JEFFERSON CITY — A year after vetoing an income tax cut, Missouri Gov. Jay Nixon pledged Thursday that he would sign one if lawmakers agree to several contingencies designed to protect funding for public schools and other government services.
The Democratic governor said he had agreed with Republican Sen. Will Kraus on a new plan that would reduce the individual income tax rate by up to one-half of a percentage point. But the tax cut would kick in only if Missouri fully funds public schools, revenues grow by at least $200 million and lawmakers place new limits on a pair of costly tax credit programs for the developers of low-income housing and historic buildings.
Nixon also said the tax cut must be targeted at individuals — not, as some Republican lawmakers desire, at people who report business income through individual tax returns.
"Protecting an investment in our public schools, reining in wasteful tax credits that benefit special interests and putting more money into the pockets of working Missourians — these are the basic elements of a sensible and sustainable tax bill that I would sign," Nixon told members of the Missouri Press Association and The Associated Press during an annual event at the Governor's Mansion.
"If a bill gets to my desk that violates those principles, I will not hesitate to veto it," Nixon said.
The governor vetoed a bill last year that would have cut income taxes for both individuals and businesses, citing concerns that it could have drained funding for public schools and contained technical drafting problems.
Kraus, who has been spearheading the tax-cut effort in the Senate, said he plans to present the details of his agreement with Nixon to other Republican senators next week. It was unclear Thursday whether the plan could generate enough support to pass the Republican-led Senate and House, which has been considering larger tax cuts without as many contingencies.
Kraus said he is willing to push for the new plan, even though it's pared back from his original proposals.
"My goal is to cut taxes on Missourians," said Kraus, of Lee's Summit. "To take what you know you can get is better than to pass a bill that you know you can't get."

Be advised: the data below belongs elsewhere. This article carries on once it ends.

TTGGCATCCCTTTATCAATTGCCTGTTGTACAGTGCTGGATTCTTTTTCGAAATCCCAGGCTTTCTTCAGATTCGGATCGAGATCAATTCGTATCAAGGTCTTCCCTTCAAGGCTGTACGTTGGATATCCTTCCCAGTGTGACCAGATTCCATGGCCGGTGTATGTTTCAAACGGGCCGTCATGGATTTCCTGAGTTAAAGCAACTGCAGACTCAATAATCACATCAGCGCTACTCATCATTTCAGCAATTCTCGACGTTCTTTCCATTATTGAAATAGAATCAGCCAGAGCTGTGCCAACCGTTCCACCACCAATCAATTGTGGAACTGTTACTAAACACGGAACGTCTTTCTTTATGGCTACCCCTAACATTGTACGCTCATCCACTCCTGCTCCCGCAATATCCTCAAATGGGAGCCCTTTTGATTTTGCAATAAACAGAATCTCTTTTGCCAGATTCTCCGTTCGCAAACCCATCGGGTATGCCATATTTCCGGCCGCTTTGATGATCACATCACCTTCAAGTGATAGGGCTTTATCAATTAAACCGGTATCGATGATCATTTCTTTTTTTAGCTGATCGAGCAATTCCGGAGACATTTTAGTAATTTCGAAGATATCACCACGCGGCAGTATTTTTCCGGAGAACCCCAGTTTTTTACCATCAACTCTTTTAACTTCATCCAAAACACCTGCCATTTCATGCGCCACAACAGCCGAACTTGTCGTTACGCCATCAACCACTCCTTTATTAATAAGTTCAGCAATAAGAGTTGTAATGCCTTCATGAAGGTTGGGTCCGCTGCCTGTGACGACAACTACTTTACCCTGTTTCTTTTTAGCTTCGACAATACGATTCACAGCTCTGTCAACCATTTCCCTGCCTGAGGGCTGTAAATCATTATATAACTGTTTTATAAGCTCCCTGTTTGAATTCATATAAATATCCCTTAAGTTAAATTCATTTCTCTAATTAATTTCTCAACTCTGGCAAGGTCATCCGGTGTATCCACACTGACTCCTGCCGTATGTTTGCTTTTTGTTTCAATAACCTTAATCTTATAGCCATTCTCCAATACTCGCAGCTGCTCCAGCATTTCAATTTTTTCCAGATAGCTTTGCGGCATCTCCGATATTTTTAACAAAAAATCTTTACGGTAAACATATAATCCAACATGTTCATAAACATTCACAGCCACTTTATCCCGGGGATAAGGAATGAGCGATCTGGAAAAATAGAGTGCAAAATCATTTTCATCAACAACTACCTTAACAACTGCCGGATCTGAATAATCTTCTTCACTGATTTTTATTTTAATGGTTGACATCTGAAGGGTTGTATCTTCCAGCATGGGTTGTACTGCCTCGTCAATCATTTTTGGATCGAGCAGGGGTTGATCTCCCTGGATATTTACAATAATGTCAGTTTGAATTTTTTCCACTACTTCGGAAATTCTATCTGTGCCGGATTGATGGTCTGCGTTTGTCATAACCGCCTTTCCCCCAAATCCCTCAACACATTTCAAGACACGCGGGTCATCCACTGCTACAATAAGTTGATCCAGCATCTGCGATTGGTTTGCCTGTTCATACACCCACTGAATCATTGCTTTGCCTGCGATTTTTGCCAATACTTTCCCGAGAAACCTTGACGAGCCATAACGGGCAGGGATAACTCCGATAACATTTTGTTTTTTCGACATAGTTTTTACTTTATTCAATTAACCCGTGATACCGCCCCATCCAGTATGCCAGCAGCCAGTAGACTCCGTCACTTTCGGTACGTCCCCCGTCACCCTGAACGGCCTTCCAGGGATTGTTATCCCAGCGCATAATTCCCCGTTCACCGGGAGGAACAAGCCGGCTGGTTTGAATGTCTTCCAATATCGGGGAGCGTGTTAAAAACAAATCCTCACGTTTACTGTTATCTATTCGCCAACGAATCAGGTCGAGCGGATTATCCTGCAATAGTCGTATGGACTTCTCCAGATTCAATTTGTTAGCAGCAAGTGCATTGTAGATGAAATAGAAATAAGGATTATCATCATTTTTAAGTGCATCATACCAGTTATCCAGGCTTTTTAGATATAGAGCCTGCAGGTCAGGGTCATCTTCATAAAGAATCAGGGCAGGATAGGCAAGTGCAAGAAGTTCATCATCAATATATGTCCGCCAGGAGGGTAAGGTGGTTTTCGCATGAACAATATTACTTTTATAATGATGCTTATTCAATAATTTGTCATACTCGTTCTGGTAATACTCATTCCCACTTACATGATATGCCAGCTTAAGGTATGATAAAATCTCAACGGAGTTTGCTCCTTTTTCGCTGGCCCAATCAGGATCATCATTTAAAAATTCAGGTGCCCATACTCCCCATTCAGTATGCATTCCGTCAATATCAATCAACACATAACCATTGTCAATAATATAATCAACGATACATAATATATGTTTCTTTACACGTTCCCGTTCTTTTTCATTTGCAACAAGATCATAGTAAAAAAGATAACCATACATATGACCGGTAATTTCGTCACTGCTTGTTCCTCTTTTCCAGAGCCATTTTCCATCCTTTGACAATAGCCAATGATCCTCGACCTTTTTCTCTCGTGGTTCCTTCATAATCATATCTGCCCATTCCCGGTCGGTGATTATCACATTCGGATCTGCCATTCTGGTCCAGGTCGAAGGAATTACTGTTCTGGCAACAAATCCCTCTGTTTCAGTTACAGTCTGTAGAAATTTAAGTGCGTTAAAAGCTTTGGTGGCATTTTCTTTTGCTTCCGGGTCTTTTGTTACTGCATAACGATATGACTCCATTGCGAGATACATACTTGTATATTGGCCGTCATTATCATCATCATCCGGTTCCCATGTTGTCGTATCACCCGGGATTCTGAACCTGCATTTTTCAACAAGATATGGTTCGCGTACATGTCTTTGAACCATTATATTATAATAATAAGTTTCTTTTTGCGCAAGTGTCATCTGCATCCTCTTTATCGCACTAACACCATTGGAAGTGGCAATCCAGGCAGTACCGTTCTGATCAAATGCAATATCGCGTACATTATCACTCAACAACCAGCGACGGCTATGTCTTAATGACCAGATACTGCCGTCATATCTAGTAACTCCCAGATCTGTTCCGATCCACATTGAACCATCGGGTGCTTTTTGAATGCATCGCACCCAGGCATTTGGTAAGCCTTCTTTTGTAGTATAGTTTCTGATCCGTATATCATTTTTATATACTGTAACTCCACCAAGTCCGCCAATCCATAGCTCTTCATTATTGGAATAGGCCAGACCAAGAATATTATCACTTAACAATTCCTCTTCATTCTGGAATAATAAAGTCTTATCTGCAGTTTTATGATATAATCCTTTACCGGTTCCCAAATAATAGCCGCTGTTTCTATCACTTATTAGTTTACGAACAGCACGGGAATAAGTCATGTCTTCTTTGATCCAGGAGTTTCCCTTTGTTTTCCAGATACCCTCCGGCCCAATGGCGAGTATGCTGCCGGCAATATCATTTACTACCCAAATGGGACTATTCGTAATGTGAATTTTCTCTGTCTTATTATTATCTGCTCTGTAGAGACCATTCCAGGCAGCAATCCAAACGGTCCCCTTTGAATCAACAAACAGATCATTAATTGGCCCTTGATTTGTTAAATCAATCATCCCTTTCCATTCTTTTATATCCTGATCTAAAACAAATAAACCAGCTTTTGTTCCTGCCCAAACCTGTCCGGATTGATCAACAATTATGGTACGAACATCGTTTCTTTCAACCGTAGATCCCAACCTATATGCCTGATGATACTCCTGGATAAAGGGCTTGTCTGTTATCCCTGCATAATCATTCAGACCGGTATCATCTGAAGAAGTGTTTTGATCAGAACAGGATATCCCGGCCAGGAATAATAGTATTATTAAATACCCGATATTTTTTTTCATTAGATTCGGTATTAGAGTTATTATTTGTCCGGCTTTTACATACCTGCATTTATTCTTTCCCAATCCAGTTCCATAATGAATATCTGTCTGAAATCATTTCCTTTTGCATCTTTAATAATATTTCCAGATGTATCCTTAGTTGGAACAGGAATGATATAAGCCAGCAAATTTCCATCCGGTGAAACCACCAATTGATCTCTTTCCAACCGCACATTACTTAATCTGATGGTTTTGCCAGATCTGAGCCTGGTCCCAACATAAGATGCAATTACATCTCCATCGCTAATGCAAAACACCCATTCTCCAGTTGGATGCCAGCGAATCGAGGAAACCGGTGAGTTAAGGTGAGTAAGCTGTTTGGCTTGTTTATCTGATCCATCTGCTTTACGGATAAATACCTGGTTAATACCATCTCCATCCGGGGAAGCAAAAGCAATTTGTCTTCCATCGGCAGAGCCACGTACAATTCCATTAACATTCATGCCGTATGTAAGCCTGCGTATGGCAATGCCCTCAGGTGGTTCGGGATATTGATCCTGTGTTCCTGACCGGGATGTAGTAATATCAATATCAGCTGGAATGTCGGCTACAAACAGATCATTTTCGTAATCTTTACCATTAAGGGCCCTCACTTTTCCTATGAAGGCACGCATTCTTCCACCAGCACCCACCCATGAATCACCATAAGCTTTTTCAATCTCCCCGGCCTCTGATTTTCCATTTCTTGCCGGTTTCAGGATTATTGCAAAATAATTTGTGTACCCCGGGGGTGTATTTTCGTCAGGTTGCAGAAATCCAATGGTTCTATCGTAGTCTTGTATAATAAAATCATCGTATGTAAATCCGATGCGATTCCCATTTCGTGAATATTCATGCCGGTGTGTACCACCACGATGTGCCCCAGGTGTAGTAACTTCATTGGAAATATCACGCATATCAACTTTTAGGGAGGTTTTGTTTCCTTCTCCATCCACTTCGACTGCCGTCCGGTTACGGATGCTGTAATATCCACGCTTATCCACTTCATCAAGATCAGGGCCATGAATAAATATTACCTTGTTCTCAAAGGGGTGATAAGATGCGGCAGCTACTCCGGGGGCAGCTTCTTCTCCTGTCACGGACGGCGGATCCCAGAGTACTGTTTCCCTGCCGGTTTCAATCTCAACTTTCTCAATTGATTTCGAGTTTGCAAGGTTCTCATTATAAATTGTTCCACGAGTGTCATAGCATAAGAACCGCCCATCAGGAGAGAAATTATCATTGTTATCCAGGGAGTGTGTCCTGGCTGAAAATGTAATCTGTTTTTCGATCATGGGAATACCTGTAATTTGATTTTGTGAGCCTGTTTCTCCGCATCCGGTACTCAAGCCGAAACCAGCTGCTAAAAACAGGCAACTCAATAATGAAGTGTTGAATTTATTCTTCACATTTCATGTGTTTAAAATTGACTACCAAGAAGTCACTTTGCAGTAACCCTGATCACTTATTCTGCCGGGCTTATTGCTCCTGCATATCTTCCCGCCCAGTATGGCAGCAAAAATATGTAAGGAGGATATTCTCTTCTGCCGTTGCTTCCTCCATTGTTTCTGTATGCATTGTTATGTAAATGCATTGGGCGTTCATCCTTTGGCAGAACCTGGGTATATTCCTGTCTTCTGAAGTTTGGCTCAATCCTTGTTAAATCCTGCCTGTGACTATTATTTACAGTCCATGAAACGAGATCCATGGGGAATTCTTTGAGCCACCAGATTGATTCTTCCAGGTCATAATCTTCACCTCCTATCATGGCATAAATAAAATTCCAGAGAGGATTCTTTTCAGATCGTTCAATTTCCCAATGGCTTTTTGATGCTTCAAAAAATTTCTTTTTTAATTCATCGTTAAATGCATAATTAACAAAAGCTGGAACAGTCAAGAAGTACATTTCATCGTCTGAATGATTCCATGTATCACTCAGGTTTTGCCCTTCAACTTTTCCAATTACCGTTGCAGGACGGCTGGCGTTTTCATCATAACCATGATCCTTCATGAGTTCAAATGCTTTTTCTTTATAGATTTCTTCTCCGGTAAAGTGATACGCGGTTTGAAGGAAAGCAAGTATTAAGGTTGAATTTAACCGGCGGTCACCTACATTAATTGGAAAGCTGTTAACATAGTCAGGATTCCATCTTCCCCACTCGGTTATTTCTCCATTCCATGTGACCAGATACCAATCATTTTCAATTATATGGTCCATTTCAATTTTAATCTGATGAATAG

Kraus estimated that a cut of one-half of a percentage point in Missouri's 6 percent individual income tax rate would reduce state revenues by about $400 million.
A bill sponsored by Kraus that already is pending in the Senate is estimated by legislative researchers to cut taxes by nearly $928 million annually when fully implemented. It would gradually reduce Missouri's top tax rate by a full percentage point while also phasing in a 50 percent reduction for business income reported on individual income tax returns. Those incremental tax cuts would be contingent on continued state revenue growth of at least $100 million. The bill also would increase the tax deduction for individuals with incomes below $20,000.
Nixon said Thursday that he opposes the special tax deduction for business income. Republicans have said that provision is aimed at small businesses and would help counter a similar tax exemption enacted in Kansas. But Nixon said it would "primarily benefit well-heeled corporate partnerships like law firms."
"There is no evidence anywhere that these schemes do anything to create job," Nixon said.
The alternative plan outlined by Nixon would cut the individual income tax rate by one-quarter of a percentage point only after schools are fully funded and Missouri has at least $200 million in revenue growth. That could delay a tax cut for several years, because Missouri's K-12 school funding is more than $550 million short of what's called for under state law.
Under the plan discussed by Nixon, an additional one-quarter of a percentage point income tax cut would kick in if legislators reduce the amount of tax credits flowing to developers of low-income housing and historic buildings. Specifically, Nixon wants the cap on historic preservation tax credits lowered to $90 million annually from its current $140 million and the limit on low-income housing tax credits set at $110 million instead of its current $135 million.
The two tax credit programs have been a sticky issue in the legislature for several years. Some senators want deeper cuts while other lawmakers have opposed any cuts to the programs.